• Mary Floyd

In the 1910 census of Wilson, Wilson County: on Spring Street, Mary Williams, 20, tobacco factory laborer, and lodger Junis Floyd, 35, odd jobs laborer.

In the 1920 census of Wilson, Wilson County: at 311 Hines, Seary Mitchell, 31, and wife Gertie, 19; Junous Floyd, 41, gas plant fireman; wife Mary, 32, tobacco factory worker; brother Allen, 25, tobacco factory laborer; and roomer Pattie Williamson, 40, private cook. [Next door: Mollie Johnson, above.]

Junius Floyd died 30 November 1929 in Forks township, Wayne County, at the hospital. Per his death certificate, he was 50 years old; was married to Mary Floyd; and worked as a laborer.

In the 1930 census of Wilson, Wilson County: at 519 South Spring, widow Mary Floyd, 40; son James A., 9; and roomers Bertha Johnson, 27, and Ellen Williams, 22.

Mary Floyd died 13 May 1931 in Wilson. Per her death certificate, she was 46 years old; was born in Franklin County, N.C., to Saul Williams and Hellen Richardson; was married to June Floyd; lived at 519 South Spring; and worked as a tobacco factory laborer. Bertha Smith was informant.

In the 1910 census of Wilson, Wilson County: on Spring Street, brickmason Goodsey Holden, 50; wife Laura, 47; daughters Estella, 25, Bertha, 24, laundress, and Ione, 20, laundress; and lodger Carrie Strickland, 18, hotel chambermaid.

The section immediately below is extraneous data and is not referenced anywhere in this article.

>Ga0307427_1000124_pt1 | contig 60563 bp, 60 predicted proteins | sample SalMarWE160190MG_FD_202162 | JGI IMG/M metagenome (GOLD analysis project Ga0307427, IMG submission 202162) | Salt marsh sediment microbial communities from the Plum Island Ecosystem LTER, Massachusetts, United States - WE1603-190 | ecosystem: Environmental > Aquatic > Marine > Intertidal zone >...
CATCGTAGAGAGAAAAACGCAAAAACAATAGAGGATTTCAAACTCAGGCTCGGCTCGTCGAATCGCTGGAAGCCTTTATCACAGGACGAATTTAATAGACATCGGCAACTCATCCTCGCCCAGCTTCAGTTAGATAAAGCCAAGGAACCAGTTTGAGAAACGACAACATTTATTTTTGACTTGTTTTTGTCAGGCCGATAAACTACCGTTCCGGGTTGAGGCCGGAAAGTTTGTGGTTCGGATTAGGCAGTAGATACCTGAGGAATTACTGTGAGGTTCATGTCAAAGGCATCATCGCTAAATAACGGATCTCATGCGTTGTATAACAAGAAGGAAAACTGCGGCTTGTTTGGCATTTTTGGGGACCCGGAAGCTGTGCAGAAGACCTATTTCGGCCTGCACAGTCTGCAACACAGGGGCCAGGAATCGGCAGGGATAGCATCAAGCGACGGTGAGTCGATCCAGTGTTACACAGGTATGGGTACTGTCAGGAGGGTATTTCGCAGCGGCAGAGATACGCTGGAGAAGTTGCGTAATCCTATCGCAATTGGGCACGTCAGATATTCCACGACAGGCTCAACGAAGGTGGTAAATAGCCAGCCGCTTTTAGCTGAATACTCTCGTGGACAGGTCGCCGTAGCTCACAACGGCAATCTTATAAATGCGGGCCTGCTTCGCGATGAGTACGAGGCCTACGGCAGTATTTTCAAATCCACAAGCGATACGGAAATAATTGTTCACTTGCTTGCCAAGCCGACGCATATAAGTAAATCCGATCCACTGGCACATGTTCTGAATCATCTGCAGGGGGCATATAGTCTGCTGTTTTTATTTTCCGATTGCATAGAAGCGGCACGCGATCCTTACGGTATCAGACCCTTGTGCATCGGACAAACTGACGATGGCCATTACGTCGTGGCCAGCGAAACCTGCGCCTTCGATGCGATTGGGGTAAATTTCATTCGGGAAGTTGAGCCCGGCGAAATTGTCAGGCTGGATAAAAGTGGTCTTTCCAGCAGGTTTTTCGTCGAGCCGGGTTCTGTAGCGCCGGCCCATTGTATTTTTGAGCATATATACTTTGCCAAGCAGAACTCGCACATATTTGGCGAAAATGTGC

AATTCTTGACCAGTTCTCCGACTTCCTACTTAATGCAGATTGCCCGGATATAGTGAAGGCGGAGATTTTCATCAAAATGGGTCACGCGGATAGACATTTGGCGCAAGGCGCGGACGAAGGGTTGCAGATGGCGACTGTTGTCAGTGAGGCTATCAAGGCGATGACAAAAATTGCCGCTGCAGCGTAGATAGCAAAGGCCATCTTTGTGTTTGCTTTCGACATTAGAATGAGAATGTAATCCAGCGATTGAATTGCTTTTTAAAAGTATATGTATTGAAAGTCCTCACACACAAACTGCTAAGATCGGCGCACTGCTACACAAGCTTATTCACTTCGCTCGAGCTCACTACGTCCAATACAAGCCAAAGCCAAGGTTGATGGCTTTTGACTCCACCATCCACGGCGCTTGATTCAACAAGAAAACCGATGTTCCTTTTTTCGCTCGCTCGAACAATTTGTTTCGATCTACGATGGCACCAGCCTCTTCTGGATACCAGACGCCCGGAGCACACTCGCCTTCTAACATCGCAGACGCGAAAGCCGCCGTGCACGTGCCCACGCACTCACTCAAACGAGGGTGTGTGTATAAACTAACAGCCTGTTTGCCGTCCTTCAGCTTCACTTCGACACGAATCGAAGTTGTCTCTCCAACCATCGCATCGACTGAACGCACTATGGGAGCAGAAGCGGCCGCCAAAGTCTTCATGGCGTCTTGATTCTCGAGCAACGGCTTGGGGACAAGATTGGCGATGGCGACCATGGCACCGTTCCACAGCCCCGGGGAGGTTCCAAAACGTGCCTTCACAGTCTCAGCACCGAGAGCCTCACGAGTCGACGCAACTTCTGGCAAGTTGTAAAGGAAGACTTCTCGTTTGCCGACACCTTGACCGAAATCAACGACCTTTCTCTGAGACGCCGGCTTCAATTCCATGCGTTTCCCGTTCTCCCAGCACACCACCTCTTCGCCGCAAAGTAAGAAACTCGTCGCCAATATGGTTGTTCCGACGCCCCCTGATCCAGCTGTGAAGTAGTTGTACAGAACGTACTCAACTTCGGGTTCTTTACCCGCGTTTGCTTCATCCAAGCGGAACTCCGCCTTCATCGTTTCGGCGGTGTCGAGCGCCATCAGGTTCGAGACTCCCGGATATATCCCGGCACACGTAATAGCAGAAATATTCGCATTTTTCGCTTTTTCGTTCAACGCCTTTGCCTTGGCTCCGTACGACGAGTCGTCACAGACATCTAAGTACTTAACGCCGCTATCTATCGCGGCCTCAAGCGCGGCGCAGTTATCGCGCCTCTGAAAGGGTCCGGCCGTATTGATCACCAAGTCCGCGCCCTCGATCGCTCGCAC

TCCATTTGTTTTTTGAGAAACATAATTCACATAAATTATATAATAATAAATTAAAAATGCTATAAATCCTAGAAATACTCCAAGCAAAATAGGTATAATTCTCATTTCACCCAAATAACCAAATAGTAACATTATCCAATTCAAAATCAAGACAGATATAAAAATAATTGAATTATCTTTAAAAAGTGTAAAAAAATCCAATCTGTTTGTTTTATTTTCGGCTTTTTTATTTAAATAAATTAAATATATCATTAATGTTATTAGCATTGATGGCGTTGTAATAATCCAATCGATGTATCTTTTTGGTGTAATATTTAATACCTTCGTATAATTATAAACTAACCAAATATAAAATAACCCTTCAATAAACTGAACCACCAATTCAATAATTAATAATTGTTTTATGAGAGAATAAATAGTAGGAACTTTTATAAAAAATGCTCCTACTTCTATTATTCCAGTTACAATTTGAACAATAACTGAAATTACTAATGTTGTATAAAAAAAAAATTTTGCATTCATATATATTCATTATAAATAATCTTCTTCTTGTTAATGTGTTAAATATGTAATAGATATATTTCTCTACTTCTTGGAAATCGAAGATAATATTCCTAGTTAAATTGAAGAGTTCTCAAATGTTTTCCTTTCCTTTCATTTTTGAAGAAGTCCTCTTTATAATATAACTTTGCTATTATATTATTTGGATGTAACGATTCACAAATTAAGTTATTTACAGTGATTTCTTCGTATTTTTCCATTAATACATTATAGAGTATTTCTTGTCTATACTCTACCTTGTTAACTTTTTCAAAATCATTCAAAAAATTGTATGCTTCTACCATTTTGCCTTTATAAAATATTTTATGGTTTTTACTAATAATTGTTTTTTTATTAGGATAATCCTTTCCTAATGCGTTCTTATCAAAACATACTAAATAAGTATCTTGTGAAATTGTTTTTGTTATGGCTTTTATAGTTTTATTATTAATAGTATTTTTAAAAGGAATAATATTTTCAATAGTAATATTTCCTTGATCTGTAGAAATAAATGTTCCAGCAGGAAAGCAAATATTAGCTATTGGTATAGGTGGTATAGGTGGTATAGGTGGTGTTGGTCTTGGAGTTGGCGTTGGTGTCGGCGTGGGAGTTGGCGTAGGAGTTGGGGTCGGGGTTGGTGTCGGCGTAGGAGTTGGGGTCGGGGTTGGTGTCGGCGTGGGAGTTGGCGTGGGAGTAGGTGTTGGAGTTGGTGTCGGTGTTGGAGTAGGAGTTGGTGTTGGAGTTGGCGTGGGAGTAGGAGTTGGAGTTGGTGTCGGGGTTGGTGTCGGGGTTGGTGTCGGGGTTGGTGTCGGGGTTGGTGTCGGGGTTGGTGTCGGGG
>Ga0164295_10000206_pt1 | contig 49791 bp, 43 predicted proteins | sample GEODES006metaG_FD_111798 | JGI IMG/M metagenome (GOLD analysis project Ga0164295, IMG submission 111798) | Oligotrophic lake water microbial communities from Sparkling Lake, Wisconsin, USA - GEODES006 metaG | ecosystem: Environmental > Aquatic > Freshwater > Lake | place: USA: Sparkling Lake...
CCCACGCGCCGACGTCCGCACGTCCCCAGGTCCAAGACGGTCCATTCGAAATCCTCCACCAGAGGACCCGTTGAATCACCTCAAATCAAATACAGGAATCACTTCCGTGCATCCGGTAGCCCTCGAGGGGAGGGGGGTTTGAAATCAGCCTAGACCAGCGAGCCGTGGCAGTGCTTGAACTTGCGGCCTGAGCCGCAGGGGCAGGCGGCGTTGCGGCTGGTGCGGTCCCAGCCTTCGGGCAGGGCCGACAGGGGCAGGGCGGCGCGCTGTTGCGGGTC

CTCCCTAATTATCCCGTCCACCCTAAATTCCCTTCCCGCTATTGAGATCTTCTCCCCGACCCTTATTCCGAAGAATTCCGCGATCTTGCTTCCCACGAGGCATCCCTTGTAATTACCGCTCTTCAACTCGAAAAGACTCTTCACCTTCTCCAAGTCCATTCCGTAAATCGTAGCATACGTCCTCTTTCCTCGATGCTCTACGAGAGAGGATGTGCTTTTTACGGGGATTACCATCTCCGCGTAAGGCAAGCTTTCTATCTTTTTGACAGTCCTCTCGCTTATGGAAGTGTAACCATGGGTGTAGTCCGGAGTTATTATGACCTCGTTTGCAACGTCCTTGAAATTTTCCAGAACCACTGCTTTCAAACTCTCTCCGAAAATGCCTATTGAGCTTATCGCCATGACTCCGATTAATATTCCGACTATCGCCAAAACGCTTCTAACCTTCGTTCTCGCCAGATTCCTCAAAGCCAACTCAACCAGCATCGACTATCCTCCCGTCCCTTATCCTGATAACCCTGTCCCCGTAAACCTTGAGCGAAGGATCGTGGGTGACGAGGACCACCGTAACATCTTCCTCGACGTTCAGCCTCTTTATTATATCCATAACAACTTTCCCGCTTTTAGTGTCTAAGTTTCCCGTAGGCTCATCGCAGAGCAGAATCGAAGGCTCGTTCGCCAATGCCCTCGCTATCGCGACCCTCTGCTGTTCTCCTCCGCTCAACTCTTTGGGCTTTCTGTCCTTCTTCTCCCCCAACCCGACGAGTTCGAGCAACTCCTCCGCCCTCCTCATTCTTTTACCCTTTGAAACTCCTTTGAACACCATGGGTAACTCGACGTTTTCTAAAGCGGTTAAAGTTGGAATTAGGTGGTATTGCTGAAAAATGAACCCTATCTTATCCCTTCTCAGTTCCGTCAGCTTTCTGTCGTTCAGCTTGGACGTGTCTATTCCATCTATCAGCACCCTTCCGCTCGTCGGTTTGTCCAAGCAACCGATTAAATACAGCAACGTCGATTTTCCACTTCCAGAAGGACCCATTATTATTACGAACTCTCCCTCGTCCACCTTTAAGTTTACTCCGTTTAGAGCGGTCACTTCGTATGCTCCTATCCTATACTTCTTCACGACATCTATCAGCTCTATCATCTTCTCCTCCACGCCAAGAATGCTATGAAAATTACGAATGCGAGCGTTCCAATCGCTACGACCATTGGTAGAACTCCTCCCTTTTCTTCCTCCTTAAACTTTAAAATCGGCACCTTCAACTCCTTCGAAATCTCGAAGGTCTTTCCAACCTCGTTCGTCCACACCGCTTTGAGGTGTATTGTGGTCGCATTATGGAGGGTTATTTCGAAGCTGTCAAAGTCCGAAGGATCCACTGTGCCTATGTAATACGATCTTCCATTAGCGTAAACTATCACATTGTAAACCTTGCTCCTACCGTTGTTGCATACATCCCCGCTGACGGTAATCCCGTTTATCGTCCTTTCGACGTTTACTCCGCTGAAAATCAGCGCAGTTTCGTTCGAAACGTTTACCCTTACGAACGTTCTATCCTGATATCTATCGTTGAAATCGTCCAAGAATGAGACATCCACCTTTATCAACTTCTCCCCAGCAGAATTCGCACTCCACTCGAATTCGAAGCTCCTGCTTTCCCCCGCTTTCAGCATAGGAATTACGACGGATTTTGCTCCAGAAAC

In the 1912 Hill’s Wilson, N.C., city directory: Strickland Carrie (c) dom h 603 S Spring

In the 1920 census of Wilson, Wilson County: at 603 Spring Street, brickmason Goodsey Holden, 59; wife Laura, 52; and roomer Carrie Strickland, 29, tobacco factory worker.

In the 1920 Hill’s Wilson, N.C., city directory: Strickland Carrie I (c) hairdresser h 603 S Spring

In the 1922 Hill’s Wilson, N.C., city directory: Strickland Carrie (c) hairdresser 528 E Nash h 504 S Lodge

Many thanks to J. Robert Boykin III for transcribing “Ordered to Leave Town: Disorderly Conduct in ‘Red Light District’ Causes Mayor Dickerson to Issue the Order,” Wilson Daily Times, 28 July 1914.